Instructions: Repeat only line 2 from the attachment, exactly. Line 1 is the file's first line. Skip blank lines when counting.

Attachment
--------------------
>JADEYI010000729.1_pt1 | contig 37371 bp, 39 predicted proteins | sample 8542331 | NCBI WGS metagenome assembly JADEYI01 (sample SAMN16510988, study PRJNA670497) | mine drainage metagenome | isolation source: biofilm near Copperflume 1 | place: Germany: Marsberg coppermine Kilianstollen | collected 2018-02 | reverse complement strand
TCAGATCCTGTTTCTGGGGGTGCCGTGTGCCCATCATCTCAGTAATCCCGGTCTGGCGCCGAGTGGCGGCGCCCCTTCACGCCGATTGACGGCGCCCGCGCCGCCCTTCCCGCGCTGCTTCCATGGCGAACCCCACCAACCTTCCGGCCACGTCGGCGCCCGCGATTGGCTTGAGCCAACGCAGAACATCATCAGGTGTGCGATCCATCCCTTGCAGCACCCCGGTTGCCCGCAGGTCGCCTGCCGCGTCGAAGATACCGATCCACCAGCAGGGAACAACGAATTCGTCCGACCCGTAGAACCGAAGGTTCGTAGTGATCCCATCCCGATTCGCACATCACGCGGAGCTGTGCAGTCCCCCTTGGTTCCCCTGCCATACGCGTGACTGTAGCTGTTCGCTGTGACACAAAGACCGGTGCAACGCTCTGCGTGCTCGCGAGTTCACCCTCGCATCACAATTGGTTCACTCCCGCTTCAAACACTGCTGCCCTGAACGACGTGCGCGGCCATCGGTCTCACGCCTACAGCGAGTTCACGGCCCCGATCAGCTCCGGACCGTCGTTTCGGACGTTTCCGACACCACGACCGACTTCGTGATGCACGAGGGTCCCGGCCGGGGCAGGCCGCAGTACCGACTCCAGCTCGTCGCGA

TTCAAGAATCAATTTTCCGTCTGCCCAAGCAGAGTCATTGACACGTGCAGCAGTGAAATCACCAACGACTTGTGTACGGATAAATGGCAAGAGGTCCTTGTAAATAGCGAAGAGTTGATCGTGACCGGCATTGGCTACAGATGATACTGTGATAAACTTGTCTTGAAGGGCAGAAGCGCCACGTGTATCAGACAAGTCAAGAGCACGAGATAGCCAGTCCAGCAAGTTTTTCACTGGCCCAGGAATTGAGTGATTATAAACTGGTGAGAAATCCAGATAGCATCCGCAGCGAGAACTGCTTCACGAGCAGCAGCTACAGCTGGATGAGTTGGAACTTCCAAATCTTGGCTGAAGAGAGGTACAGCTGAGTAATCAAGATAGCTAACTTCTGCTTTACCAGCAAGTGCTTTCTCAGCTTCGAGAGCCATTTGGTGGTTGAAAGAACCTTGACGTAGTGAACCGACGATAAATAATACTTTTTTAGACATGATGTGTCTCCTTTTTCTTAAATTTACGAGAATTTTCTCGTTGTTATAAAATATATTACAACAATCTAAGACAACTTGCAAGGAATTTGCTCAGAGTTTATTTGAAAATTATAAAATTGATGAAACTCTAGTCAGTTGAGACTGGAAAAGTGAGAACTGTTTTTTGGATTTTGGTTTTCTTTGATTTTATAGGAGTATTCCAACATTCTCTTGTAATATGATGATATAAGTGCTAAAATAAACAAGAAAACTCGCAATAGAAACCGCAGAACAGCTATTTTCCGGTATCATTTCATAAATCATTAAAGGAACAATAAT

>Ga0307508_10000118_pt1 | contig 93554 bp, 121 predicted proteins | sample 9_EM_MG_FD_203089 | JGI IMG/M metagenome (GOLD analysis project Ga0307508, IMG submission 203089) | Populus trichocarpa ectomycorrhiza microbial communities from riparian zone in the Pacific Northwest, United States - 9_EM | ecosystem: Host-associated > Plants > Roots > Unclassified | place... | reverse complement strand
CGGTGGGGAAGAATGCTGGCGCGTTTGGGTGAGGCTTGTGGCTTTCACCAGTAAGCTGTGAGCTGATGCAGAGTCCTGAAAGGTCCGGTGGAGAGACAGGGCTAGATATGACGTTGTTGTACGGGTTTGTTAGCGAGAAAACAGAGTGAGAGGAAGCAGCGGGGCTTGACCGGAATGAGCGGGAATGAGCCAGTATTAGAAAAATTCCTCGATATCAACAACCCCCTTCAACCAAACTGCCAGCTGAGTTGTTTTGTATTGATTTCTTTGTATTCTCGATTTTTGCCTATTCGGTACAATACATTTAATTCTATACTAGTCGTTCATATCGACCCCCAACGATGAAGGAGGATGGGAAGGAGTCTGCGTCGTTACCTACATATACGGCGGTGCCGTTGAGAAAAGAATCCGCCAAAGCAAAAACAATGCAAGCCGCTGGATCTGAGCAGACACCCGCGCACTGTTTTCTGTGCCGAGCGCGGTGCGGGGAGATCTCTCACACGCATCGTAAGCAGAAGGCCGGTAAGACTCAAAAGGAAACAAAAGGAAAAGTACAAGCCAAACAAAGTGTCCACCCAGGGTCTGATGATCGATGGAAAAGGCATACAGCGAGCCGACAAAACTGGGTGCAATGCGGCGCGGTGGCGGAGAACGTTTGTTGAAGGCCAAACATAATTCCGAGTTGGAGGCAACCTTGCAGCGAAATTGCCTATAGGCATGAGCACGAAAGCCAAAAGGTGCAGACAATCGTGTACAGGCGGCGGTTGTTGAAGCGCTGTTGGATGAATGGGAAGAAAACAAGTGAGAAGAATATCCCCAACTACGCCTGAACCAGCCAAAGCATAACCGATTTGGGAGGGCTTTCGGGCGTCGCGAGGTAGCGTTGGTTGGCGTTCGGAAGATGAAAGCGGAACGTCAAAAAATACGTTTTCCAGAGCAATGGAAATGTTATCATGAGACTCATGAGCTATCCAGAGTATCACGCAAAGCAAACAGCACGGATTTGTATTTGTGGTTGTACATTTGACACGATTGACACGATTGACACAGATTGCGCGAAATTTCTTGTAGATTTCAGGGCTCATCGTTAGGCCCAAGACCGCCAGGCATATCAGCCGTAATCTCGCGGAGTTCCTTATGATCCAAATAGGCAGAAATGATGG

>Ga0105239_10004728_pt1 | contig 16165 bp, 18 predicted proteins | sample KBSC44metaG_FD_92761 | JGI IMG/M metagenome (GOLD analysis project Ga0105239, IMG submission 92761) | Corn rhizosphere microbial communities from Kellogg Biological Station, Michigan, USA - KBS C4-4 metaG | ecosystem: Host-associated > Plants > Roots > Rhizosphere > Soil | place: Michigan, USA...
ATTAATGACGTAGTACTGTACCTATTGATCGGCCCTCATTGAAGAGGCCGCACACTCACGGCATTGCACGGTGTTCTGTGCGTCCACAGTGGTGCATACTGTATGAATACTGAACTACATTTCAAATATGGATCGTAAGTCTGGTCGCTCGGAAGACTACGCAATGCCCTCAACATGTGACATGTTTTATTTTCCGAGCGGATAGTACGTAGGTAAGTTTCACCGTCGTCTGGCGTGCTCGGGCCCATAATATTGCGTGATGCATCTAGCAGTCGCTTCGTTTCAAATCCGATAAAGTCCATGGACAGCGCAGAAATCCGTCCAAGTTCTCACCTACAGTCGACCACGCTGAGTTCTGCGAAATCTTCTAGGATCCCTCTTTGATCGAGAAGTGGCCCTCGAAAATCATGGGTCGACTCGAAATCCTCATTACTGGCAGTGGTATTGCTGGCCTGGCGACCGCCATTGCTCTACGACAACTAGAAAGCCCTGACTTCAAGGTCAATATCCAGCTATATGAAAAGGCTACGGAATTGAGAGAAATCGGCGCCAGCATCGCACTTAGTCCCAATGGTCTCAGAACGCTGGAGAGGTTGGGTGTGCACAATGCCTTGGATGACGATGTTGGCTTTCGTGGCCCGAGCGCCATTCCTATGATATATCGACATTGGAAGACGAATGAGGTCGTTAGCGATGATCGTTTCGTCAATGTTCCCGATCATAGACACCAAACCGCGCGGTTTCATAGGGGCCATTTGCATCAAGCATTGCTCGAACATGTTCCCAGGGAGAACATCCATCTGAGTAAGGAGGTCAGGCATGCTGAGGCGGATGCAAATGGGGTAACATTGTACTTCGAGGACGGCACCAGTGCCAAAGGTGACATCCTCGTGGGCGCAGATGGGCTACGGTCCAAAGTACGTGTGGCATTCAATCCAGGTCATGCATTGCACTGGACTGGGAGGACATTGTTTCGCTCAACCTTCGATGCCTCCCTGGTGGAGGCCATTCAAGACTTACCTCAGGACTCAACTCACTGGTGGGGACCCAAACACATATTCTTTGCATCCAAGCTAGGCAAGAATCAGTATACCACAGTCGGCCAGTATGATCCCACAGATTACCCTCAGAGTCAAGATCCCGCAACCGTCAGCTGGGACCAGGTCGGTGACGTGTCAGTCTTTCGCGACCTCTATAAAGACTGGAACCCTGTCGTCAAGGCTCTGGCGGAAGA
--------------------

TCAGATCCTGTTTCTGGGGGTGCCGTGTGCCCATCATCTCAGTAATCCCGGTCTGGCGCCGAGTGGCGGCGCCCCTTCACGCCGATTGACGGCGCCCGCGCCGCCCTTCCCGCGCTGCTTCCATGGCGAACCCCACCAACCTTCCGGCCACGTCGGCGCCCGCGATTGGCTTGAGCCAACGCAGAACATCATCAGGTGTGCGATCCATCCCTTGCAGCACCCCGGTTGCCCGCAGGTCGCCTGCCGCGTCGAAGATACCGATCCACCAGCAGGGAACAACGAATTCGTCCGACCCGTAGAACCGAAGGTTCGTAGTGATCCCATCCCGATTCGCACATCACGCGGAGCTGTGCAGTCCCCCTTGGTTCCCCTGCCATACGCGTGACTGTAGCTGTTCGCTGTGACACAAAGACCGGTGCAACGCTCTGCGTGCTCGCGAGTTCACCCTCGCATCACAATTGGTTCACTCCCGCTTCAAACACTGCTGCCCTGAACGACGTGCGCGGCCATCGGTCTCACGCCTACAGCGAGTTCACGGCCCCGATCAGCTCCGGACCGTCGTTTCGGACGTTTCCGACACCACGACCGACTTCGTGATGCACGAGGGTCCCGGCCGGGGCAGGCCGCAGTACCGACTCCAGCTCGTCGCGA